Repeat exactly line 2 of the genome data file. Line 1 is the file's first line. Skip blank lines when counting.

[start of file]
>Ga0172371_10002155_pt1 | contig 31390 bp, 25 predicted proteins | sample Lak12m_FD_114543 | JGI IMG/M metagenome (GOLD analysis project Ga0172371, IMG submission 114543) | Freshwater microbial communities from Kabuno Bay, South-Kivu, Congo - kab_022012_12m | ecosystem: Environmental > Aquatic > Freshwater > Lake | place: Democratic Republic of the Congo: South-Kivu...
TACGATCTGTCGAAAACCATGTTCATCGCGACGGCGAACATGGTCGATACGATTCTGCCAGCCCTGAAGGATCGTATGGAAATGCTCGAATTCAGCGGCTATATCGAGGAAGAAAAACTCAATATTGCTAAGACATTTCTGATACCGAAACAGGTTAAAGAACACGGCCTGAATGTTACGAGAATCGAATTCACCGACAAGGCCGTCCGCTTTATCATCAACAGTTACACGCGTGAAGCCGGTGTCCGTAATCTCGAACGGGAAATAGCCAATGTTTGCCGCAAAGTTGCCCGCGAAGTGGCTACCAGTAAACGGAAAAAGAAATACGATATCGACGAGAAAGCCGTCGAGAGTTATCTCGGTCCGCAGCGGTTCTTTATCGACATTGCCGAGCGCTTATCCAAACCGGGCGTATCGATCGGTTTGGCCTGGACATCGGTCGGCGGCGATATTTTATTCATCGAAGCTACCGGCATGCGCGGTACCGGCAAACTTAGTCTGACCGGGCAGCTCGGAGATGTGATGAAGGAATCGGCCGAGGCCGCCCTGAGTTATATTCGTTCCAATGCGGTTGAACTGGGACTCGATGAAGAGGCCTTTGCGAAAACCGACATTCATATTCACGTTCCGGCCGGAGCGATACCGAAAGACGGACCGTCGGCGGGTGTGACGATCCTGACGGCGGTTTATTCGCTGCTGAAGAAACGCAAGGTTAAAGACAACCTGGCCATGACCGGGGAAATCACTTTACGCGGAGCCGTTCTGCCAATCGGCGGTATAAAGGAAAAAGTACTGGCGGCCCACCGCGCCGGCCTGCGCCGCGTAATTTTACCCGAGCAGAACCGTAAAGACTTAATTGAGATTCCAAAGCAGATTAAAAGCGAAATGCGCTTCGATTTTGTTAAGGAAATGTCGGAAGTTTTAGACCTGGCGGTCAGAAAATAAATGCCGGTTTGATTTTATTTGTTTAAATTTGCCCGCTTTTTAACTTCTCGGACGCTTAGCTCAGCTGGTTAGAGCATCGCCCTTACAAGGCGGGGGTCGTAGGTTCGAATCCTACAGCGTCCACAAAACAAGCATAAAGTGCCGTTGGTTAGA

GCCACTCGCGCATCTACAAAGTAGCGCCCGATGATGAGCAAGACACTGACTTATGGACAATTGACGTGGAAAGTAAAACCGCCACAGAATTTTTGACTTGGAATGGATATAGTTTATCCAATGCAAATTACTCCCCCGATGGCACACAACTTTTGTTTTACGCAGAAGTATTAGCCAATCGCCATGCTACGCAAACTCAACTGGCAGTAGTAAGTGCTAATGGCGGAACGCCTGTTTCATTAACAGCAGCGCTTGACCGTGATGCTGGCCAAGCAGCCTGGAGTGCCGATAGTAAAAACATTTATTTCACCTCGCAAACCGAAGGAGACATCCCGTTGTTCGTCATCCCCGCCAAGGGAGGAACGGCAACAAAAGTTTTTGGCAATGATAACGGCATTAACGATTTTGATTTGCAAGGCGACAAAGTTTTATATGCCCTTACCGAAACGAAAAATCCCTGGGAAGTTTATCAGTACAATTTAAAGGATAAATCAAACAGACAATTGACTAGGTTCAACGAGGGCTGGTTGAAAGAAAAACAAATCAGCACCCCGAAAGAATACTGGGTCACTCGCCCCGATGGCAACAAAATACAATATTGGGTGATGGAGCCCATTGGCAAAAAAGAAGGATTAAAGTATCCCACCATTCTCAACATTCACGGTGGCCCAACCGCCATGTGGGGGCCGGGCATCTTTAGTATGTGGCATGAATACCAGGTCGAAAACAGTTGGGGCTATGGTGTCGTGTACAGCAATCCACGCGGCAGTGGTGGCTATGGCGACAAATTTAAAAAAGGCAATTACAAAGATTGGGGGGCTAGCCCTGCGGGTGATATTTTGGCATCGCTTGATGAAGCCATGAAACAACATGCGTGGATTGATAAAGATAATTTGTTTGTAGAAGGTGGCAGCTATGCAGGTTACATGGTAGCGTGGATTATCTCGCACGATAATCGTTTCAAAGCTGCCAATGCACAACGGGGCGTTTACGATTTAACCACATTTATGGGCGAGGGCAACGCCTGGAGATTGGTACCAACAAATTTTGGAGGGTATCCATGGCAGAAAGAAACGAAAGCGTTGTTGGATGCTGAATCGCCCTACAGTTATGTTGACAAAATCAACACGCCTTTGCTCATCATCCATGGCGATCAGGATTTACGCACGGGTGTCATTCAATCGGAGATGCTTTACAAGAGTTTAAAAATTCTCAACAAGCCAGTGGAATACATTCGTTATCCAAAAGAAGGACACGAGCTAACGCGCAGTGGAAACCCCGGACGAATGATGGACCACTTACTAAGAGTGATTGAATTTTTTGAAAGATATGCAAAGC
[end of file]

TACGATCTGTCGAAAACCATGTTCATCGCGACGGCGAACATGGTCGATACGATTCTGCCAGCCCTGAAGGATCGTATGGAAATGCTCGAATTCAGCGGCTATATCGAGGAAGAAAAACTCAATATTGCTAAGACATTTCTGATACCGAAACAGGTTAAAGAACACGGCCTGAATGTTACGAGAATCGAATTCACCGACAAGGCCGTCCGCTTTATCATCAACAGTTACACGCGTGAAGCCGGTGTCCGTAATCTCGAACGGGAAATAGCCAATGTTTGCCGCAAAGTTGCCCGCGAAGTGGCTACCAGTAAACGGAAAAAGAAATACGATATCGACGAGAAAGCCGTCGAGAGTTATCTCGGTCCGCAGCGGTTCTTTATCGACATTGCCGAGCGCTTATCCAAACCGGGCGTATCGATCGGTTTGGCCTGGACATCGGTCGGCGGCGATATTTTATTCATCGAAGCTACCGGCATGCGCGGTACCGGCAAACTTAGTCTGACCGGGCAGCTCGGAGATGTGATGAAGGAATCGGCCGAGGCCGCCCTGAGTTATATTCGTTCCAATGCGGTTGAACTGGGACTCGATGAAGAGGCCTTTGCGAAAACCGACATTCATATTCACGTTCCGGCCGGAGCGATACCGAAAGACGGACCGTCGGCGGGTGTGACGATCCTGACGGCGGTTTATTCGCTGCTGAAGAAACGCAAGGTTAAAGACAACCTGGCCATGACCGGGGAAATCACTTTACGCGGAGCCGTTCTGCCAATCGGCGGTATAAAGGAAAAAGTACTGGCGGCCCACCGCGCCGGCCTGCGCCGCGTAATTTTACCCGAGCAGAACCGTAAAGACTTAATTGAGATTCCAAAGCAGATTAAAAGCGAAATGCGCTTCGATTTTGTTAAGGAAATGTCGGAAGTTTTAGACCTGGCGGTCAGAAAATAAATGCCGGTTTGATTTTATTTGTTTAAATTTGCCCGCTTTTTAACTTCTCGGACGCTTAGCTCAGCTGGTTAGAGCATCGCCCTTACAAGGCGGGGGTCGTAGGTTCGAATCCTACAGCGTCCACAAAACAAGCATAAAGTGCCGTTGGTTAGA